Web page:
Building Respect and Trust
What if you don’t have a good rapport with your boss? Don’t fret. It can be developed. Interpersonal relationships require mutual respect and trust. Your boss is already showing you trust—he trusts you with his facility. You know your paycheck arrives promptly so, in a subliminal way, you trust your owner too. Continue on that path and think about other ways you trust one another. If you find there are places where there’s no trust, move in a positive direction to rectify it.
Open Communication Lines
Another critical element is opening the door for honest conversations with your owner. One of the best ways to accomplish this is to meet with him off site in a non-work-related environment. This is the time to present issues important to you, your site and your owner. Meeting outside of the trappings of your office provides a place where the flow of conversation won’t be interrupted by customers or co-workers.
Another benefit: You won’t be stressed about “performing per script” as you would in an office setting. An offsite location is conducive to a more laid-back dialogue. In this comfortable locale, armed with your facts, figures and research put together in a professional manner, you’ve got the start of a great way to address a concern or combat a bad idea.
Don’t write volumes, instead focus on bullet points that are easy to present with one- or two-sentence leads. For example, “I believe we need to consider addressing this issue. Please take a look at these bids (or ideas or my reasons) at your earliest convenience and let me know your thoughts.” Then drop the subject and move on to a friendlier, non-threatening topic of conversation such as the latest game scores or a new play in town.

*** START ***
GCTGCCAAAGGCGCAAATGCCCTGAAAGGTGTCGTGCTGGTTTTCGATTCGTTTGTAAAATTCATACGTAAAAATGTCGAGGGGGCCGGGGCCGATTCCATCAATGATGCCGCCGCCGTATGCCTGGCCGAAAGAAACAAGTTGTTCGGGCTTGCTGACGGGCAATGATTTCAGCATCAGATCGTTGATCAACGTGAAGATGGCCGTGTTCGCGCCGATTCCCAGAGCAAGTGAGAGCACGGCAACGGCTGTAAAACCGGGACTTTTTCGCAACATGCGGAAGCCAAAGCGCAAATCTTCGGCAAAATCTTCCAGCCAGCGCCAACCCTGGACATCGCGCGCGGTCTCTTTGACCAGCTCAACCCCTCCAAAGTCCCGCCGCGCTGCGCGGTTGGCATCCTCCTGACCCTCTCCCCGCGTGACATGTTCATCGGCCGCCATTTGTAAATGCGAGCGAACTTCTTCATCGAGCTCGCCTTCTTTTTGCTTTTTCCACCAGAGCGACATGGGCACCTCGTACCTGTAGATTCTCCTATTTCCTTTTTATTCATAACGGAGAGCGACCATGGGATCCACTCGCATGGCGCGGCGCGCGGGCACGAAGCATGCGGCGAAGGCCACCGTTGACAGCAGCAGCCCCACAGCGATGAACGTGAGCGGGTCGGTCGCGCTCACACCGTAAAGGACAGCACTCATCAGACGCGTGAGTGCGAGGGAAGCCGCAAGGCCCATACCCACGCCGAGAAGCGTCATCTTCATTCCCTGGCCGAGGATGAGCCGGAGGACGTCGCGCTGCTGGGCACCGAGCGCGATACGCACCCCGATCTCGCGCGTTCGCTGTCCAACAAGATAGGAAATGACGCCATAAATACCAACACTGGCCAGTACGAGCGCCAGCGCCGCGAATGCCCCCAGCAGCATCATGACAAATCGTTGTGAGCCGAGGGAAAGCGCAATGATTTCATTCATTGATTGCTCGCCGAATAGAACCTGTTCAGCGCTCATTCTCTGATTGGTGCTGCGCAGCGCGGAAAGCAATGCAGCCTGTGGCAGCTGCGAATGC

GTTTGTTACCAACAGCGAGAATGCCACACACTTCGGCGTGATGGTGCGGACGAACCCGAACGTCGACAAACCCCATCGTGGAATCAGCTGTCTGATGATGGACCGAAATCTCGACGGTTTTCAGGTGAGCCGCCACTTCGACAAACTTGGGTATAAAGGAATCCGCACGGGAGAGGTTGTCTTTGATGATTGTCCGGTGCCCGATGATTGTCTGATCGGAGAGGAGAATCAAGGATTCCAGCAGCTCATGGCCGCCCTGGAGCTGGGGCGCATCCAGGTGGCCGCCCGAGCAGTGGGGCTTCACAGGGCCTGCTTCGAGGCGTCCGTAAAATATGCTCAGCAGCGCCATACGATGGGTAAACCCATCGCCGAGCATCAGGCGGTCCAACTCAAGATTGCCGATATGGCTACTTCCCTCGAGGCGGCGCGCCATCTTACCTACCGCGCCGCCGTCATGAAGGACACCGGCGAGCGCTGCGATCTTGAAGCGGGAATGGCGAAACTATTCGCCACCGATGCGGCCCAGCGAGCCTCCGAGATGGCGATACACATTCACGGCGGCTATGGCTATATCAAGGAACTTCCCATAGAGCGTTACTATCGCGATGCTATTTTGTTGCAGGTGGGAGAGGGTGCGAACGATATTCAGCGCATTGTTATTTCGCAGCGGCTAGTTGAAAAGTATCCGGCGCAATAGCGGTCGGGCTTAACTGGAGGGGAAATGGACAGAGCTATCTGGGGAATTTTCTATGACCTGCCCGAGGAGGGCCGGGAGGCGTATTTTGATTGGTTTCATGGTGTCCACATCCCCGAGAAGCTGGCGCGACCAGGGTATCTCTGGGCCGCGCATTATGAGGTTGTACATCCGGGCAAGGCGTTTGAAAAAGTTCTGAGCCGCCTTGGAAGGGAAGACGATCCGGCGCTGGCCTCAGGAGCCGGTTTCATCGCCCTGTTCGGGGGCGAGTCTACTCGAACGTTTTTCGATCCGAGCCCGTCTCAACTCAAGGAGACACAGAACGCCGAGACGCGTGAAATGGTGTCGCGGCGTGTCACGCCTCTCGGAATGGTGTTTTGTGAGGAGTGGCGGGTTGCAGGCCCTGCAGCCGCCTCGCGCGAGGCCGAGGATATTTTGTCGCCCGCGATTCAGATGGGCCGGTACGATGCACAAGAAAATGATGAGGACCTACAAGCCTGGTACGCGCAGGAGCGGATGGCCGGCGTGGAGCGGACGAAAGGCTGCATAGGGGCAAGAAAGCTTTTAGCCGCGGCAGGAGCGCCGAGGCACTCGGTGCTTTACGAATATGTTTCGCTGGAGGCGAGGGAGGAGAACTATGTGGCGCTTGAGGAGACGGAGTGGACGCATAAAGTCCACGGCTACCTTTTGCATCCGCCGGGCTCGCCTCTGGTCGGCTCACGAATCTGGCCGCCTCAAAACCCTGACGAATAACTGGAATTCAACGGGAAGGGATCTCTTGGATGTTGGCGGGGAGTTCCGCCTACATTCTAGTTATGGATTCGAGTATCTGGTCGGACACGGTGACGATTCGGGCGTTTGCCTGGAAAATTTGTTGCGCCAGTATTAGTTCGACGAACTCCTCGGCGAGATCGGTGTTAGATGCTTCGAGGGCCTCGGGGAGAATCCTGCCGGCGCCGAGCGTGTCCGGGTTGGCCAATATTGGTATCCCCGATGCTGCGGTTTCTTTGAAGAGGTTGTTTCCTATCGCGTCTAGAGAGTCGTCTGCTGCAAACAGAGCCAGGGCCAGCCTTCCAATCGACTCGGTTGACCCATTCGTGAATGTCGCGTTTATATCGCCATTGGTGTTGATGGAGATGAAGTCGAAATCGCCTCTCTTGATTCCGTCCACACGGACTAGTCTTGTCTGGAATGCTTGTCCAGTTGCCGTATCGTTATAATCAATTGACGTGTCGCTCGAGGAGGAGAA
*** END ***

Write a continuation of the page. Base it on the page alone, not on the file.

Be a Team Player
Despite your best efforts to turn any idea or project around, there may still come a time when you feel the boss is completely wrong. What do you do? You have two choices: sit back and watch his concept potentially fail, or jump in with both feet and help. One of two things will occur: Your owner will realize you were correct after all, and may then appreciate that you were so astute and on target. Or, by jumping in despite your take on the situation, you’ll show yourself to be a true professional and a real team player. Either way, you must give the owner’s ideas a chance to succeed or fail as they may.
What’s the absolute worst that can happen by trying even a really bad idea? Sure, there may be an “I told you so” moment, which you, of course, will not use as an opportunity to gloat; and you could even be slightly embarrassed along the way. On the other hand, you could learn something new, make a friend, or discover a new skill.
Be a team player, even when you think someone else is completely wrong. You can prove to yourself and your team that you’ll put forth 110 percent even if you disagree, and you’ll gain respect along the way. How you overcome objections or less-than-optimal ideas by others within your organization is something you should accomplish through tact, grace and compassion. You have nothing to lose, but much to gain by working together in a non-threatening, mutually respectful manner.
Gina Six Kudo is the general manager of Cochrane Road Self Storage in Morgan Hill, Calif. She has more than 16 years of self-storage experience and a strong customer-service and sales background. She can be reached at 408.782.8883; e-mail email@example.com , visit www.cochranestorage.com .